I closed the doors and breathed in heavily. The home-made wine combined with antibiotics was messing up with my concentration so I can’t say I was fully aware of what had just happened. At some levels I suspected what I had just done, but it hadn’t really come to me. At least not yet.
I turned off the light in the corridor and came back to my room, where on the desk stood the unfinished bottle of the damned wine, with two empty glasses next to it. Damned, because I knew I would finish it on my own now, regardless of the antibiotics. Just to soothe my nerves; maybe to help me fall asleep later on.
Sure, it would have been wiser if I had waited with my confession until we were done with the bottle – it could have made things easier for both of us. But so it turned out that you can never really control those things, no matter how much time you had previously spent on planning them. The right moment comes always unannounced and then it’s now or never.
I sat down to the desk and poured myself a glass. And it was only then – when I took my first sip – when I realized the music was off: he had turned it off before he rushed out of the room. Of the flat. Of my life. Oh, if he only could, he would have jumped out of the window, just to get away from me quicker.
Silence started ringing in my ears. How unlikely, how bizarre! And how much did it actually take? A few minutes, only dozens of words and we were done. He was out, and out for good. It was hard to believe that I actually did it; did what I should have done long time ago. I finally put an end to my own misery. By adding some more misery, sure, but what did it matter, really? At least I had my closure now, and when things are final, it’s easier to deal with them – with no more excuses or elusive maybes.
I took another sip and his voice echoed in my mind. Immature and illogical. He called my wisest decision so far immature and illogical. And, after two years, he finally managed to notice – at the doors, putting his shoes on – that I am a hopeless idealist. I snorted, taking another sip of wine. And then, out of nowhere, tears came.
I emptied the glass in one go, refusing to go into sobbing.
I predicted it all so very well! I knew it wouldn’t be easy, I knew it would hurt and I knew it would crush me into pieces, which, later on, I would have to pick up and put together once again. Which, of course, would take an awful lot of time. I knew there would be a long way for me to stop caring. But that was the price I was ready to pay. Because I also knew it’s the right thing to do; that it actually is the only thing to do, if I want to stay true to myself. Those doors were ought to not only get closed but to stay closed.
I didn’t let the tears fall. Why should they? Why did I feel like crying anyway? I had no reason to cry, not really. I didn’t close the doors to every relation ever, I only closed them to the toxic one. It must have been wine’s or antibiotics’ fault. Or those two combined.
I poured myself another glass, took a sip and opened the music player. Browsing through my music collection in search for some more or less appropriate tunes, I suddenly realized that all the songs I used to listen to so passionately for the last few weeks became completely irrelevant: I was no longer in need of singing a “song to say goodbye”, because I already had said my goodbye. In fact, I didn’t have any tunes that would suit my new situation.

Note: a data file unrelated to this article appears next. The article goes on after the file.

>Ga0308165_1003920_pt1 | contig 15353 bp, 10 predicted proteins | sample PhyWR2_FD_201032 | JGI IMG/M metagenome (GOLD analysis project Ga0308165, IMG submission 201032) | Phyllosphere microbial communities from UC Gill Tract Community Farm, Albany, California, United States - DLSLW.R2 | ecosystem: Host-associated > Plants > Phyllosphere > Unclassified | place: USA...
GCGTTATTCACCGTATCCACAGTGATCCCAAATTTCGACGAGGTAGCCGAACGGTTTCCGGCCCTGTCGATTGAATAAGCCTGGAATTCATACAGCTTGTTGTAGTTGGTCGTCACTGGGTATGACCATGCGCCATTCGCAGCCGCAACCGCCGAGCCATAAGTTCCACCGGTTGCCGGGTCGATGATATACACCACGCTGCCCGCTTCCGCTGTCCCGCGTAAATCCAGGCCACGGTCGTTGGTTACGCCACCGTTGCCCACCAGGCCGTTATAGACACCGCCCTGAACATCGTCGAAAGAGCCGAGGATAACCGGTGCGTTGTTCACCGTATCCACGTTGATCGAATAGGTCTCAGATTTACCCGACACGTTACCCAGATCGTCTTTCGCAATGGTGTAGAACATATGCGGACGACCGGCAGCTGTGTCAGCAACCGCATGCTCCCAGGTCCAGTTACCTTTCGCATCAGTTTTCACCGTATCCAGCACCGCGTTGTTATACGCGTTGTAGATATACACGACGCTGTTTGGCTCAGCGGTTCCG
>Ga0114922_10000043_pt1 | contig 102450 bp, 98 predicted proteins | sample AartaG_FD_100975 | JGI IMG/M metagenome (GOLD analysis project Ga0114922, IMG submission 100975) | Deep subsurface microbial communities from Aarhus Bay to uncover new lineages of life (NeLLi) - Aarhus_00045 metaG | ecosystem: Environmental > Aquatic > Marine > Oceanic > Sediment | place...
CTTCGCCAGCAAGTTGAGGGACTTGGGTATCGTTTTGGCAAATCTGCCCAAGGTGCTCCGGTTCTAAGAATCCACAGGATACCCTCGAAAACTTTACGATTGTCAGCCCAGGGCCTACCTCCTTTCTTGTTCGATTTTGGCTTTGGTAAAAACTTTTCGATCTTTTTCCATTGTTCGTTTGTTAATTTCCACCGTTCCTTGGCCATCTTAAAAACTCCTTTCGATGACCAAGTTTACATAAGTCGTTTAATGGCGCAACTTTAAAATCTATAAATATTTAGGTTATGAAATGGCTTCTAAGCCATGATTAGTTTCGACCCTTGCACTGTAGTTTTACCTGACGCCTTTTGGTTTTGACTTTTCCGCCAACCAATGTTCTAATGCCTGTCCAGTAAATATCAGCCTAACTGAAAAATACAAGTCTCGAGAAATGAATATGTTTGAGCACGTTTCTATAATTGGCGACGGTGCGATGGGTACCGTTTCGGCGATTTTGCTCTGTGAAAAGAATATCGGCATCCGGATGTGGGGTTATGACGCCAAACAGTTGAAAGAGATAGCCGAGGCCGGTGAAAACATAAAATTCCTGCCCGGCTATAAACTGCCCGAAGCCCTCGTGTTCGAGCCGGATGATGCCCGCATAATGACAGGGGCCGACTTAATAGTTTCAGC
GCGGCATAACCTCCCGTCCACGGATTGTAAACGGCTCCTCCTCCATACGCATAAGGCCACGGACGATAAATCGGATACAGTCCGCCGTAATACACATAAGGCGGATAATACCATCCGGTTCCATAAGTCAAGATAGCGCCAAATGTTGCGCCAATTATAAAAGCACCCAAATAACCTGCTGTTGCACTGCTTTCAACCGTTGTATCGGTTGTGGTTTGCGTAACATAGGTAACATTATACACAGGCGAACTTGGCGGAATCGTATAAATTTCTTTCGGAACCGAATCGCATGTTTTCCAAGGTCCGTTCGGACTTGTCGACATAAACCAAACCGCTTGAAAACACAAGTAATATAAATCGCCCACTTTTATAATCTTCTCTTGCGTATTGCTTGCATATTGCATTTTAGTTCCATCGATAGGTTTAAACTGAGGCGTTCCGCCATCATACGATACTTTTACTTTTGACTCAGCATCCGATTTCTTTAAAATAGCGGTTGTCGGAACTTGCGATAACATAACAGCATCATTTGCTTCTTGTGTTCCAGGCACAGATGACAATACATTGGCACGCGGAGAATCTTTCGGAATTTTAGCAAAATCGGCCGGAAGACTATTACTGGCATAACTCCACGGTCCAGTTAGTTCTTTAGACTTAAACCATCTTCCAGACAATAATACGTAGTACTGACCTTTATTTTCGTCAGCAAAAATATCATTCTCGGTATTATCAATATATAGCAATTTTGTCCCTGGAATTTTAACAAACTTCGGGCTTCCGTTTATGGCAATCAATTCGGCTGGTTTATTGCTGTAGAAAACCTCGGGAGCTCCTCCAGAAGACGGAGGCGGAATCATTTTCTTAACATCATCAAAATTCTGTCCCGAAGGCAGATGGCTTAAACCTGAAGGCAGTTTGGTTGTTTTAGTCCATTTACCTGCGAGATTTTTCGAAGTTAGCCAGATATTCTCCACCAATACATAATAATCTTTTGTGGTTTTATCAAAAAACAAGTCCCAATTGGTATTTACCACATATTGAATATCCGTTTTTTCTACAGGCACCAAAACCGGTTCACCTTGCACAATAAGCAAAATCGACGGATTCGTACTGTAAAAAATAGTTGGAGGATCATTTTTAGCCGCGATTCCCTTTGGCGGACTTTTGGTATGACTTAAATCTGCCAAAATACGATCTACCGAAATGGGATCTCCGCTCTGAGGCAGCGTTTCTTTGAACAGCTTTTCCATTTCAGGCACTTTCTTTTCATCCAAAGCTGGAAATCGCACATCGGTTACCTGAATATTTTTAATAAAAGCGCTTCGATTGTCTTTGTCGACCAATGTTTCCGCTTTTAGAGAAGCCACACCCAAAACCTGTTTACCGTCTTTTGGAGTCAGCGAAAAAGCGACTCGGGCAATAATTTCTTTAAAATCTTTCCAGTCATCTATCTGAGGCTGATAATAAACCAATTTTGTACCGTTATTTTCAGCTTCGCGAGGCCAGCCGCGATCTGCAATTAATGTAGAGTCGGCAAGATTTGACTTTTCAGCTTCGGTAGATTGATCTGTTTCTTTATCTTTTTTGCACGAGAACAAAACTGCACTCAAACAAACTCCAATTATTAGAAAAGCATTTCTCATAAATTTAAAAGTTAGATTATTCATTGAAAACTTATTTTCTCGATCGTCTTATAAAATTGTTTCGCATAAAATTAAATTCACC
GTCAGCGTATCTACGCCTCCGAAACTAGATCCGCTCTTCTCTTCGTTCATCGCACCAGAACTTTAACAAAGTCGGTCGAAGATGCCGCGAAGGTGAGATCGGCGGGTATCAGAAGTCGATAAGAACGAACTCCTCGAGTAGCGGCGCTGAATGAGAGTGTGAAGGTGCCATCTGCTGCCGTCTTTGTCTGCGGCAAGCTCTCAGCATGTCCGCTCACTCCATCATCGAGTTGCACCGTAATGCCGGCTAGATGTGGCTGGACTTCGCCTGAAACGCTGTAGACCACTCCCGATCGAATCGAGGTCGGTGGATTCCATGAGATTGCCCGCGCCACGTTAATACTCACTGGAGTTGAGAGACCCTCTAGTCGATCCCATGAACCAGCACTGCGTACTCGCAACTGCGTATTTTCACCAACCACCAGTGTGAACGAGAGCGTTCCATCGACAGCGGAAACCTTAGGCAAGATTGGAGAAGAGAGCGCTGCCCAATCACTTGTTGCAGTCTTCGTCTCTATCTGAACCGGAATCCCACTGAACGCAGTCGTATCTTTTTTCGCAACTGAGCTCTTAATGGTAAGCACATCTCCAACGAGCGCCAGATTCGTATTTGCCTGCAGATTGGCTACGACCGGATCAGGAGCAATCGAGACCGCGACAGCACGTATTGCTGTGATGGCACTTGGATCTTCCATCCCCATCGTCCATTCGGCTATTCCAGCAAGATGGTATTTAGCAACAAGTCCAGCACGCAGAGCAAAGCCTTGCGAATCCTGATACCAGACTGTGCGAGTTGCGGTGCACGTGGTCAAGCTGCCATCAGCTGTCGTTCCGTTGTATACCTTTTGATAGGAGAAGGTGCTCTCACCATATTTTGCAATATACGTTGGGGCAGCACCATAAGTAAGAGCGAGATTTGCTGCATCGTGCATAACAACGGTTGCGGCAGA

And then, all of a sudden, I felt extremely proud of myself. How could I be not? I thought I wouldn’t be able to do this. I thought I wouldn’t be strong enough to end it, and yet I did – however awkwardly and clumsily, I actually fucking did it, and that’s what counts. The only thing that should ever count. Who cares about silly songs, I can surely find new ones.
I took the second sip and turned off the computer. Maybe all I needed was a bit of silence.
But with the third sip from that glass, there came another, and this time rather bitter, realization: the only thing I could neither predict, nor handle properly, was the enormous misunderstanding that fell on me, and fell rather unexpectedly. It turned out I still, pretty naively, expected him to understand and accept my choice. Which, of course, he didn’t. And that was what brought the tears: silly hope that got crushed once again.
And to think that once I used to think we’re transmitting on the same wave-lengths!
I took the fourth sip of the wine, feeling all decisive again. Instead of sitting here and letting myself senselessly drown in this newly awaken misery, I should learn my lesson and simply do my best at moving on from it. Starting with a good night sleep.
But what if he was right? What if I had just made one hell of a mistake? I admit, I tried to block that thought out, but it was obvious that sooner or later it would come and intoxicate me, to the point when my reasonable self would find herself with no arguments at all.
That thought was at the beginning of the path down which I didn’t want to take.
I needed someone to reassure me that I did the right thing.
And yet there was no one there.
Only the last glass of the wine, to help me fall asleep.
Perhaps one did not want to be loved so much as to be understood. – George Orwell
[the story was also published HERE]